AT&T promises no phone unlocking worries for customers
Consumers, Congress, and even the President of the United States are all fired up over a ruling by the top librarian at the Library of Congress that says unlocking your own mobile phone is a violation of the Digital Millenium Copyright Act (DMCA). But AT&T subscribers need not worry one bit about that subject—at least according to a top executive at the company.
“I want to be completely clear that AT&T’s policy is to unlock our customers’ devices if they’ve met the terms of their service agreements and we have the unlock code,” vice president Joan Marsh wrote in a company blog posted Friday entitled “Bottom Line: We Unlock Our Customers’ Devices.”
“It’s a straightforward policy, and we aim to make the unlocking process as easy as possible,” she added.
Marsh explained that the company will unlock a customer’s phone as long as the carrier can obtain the unlock code for the device and the phone’s owner has had an active account with AT&T for at least 60 days, the account is in good standing, and there’s no unpaid balance on it.
“If the conditions are met, we will unlock up to five devices per account per year,” Marsh wrote.
AT&T will not unlock devices that have been reported or stolen, though.
The carrier’s unlock policy is consistent with the one aired by the White House in a response to an electronic petition criticizing last year’s ruling that phone unlocking was illegal. That petition garnered more than 100,000 signatures.
“The White House agrees with the 114,000+ of you who believe that consumers should be able to unlock their cell phones without risking criminal or other penalties,” wrote R. David Edelmen, White House senior advisor for Internet, innovation and privacy, wrote in the Obama administration’s official response to the petition.
“[I]f you have paid for your mobile device, and aren’t bound by a service agreement or other obligation, you should be able to use it on another network,” he added.
“It’s common sense,” he continued, “crucial for protecting consumer choice, and important for ensuring we continue to have the vibrant, competitive wireless market that delivers innovative products and solid service to meet consumers’ needs.”
Sina Khanifar, the app developer who started the petition that triggered the White House’s response, had a mixed reaction to the news of AT&T’s unlocking policy. “I think it’s great that AT&T are coming out to say they have a liberal unlocking policy. But that doesn’t in any way reduce the need for unlocking to be exempted from the DMCA,” he wrote in an email to TechHive.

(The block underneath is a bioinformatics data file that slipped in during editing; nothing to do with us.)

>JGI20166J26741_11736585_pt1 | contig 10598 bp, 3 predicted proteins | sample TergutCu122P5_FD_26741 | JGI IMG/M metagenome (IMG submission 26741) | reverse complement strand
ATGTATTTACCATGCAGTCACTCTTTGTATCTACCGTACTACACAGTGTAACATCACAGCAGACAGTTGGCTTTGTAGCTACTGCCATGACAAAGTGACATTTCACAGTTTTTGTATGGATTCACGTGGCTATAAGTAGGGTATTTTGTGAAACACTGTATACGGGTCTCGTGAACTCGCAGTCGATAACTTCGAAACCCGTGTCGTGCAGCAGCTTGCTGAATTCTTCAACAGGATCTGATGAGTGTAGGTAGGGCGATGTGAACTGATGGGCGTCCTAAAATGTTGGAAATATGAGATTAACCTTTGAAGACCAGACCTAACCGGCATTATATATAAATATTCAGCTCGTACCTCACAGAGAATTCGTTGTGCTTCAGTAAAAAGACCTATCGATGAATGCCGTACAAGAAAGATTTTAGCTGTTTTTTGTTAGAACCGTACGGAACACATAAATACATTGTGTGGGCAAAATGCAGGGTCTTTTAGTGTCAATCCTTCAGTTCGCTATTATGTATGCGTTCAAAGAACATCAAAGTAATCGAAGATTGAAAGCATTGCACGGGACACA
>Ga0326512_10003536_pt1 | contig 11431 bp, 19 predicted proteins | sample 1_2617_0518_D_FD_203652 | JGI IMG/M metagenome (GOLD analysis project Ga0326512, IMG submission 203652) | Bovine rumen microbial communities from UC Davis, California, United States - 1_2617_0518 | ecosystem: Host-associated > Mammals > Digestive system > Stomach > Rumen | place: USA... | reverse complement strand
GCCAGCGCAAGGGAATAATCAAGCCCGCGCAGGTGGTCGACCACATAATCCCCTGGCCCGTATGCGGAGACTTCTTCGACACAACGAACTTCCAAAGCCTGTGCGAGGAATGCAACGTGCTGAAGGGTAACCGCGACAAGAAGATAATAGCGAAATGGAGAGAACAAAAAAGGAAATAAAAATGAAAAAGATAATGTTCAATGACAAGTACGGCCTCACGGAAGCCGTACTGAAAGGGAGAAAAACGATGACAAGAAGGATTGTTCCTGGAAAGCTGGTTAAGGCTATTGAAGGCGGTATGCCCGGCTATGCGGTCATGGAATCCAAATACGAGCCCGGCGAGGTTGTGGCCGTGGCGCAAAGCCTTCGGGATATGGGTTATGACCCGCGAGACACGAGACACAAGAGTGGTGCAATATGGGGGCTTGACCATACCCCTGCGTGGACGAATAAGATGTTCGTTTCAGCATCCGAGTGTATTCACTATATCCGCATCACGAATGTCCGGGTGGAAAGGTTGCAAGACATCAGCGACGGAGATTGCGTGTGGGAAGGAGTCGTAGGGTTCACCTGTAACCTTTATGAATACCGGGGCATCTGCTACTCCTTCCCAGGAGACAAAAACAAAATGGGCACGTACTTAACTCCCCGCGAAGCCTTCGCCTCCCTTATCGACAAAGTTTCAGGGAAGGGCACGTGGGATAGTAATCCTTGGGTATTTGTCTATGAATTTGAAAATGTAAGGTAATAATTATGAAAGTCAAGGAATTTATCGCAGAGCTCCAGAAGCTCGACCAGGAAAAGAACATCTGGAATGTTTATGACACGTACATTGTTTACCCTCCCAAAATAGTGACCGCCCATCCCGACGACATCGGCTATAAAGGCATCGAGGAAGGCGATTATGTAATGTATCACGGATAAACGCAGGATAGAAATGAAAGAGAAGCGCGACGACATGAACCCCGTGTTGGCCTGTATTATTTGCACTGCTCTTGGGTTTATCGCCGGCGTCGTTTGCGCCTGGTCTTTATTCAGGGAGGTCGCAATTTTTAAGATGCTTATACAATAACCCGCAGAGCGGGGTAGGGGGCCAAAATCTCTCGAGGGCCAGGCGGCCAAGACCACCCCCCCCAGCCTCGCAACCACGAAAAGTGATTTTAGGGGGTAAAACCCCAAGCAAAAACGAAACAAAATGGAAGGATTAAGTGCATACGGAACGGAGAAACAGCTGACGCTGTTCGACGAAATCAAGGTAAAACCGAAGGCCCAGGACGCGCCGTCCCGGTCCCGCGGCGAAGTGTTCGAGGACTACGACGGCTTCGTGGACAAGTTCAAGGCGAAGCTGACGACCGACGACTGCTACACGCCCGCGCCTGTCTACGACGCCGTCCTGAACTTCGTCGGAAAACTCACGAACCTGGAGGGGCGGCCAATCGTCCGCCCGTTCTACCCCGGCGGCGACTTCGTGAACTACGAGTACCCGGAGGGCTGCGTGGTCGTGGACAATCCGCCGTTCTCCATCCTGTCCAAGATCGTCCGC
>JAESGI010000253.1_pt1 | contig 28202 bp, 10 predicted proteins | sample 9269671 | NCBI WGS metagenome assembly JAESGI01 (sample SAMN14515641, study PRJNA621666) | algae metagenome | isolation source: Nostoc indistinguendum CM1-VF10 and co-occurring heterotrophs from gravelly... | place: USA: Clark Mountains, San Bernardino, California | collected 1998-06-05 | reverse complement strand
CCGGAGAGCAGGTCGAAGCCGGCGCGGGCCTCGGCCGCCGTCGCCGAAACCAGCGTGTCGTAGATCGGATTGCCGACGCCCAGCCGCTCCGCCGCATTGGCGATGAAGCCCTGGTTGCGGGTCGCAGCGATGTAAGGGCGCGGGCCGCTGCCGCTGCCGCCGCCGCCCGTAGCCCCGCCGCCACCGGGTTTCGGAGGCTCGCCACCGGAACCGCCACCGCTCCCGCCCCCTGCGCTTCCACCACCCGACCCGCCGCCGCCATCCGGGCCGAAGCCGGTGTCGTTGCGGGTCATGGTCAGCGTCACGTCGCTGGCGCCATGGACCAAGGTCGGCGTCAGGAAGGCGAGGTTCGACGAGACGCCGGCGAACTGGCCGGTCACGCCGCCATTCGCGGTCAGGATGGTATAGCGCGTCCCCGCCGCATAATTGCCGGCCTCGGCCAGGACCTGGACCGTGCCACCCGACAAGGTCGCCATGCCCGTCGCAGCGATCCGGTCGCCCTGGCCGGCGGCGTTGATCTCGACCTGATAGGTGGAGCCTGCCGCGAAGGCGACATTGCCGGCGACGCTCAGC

Specifically, Khanifar cited ambiguities in AT&T’s explanation of its policy: What if the carrier does not have the unlock code? And what does it mean to have an account in “good standing.” For that reason, Khanifar questions AT&T’s claim that its customers wouldn’t be impact by the phone unlocking ban.
“If [AT&T doesn’t] have the unlock code, if the customer hasn’t been on contract for at least 60 days, or ‘fulfilled his or her service agreement commitment,’ then they don’t get an unlock code,” wrote Khanifar, who is now spearheading a campaign that calls for changes to the DCMA. “And finally, all this depends on how quickly the unlock codes are delivered—AT&T states on their iPhone unlocking portal that requests may take five to seven business days. How about consumers who need their phones unlocked quicker than that?”
In addition to the President, Congress has also jumped in on the unlock bandwagon. Prominent digital rights advocate Sen. Ron Wyden (D-Ore.) filed legislation this week to allow consumers to unlock their phones for use on other networks.
The ban on consumers unlocking their smartphones went into effect in January. The decision was made by Congressional Librarian James Hadley Billington, who is responsible, under law, for interpreting the DMCA.
According to Billington, unlocking your own phone is a violation of the act, which prohibits circumventing any technology used to protect copyrighted material.
AT&T wasn’t always so sanguine about unlocking their customer’s phones. It was one of the last carriers to allow their users to unlock their phones when traveling overseas.
Updated at 11:54 a.m. PT to include comments from petition organizer Sina Khanifar.
TechHive’s Philip Michaels contributed to this report.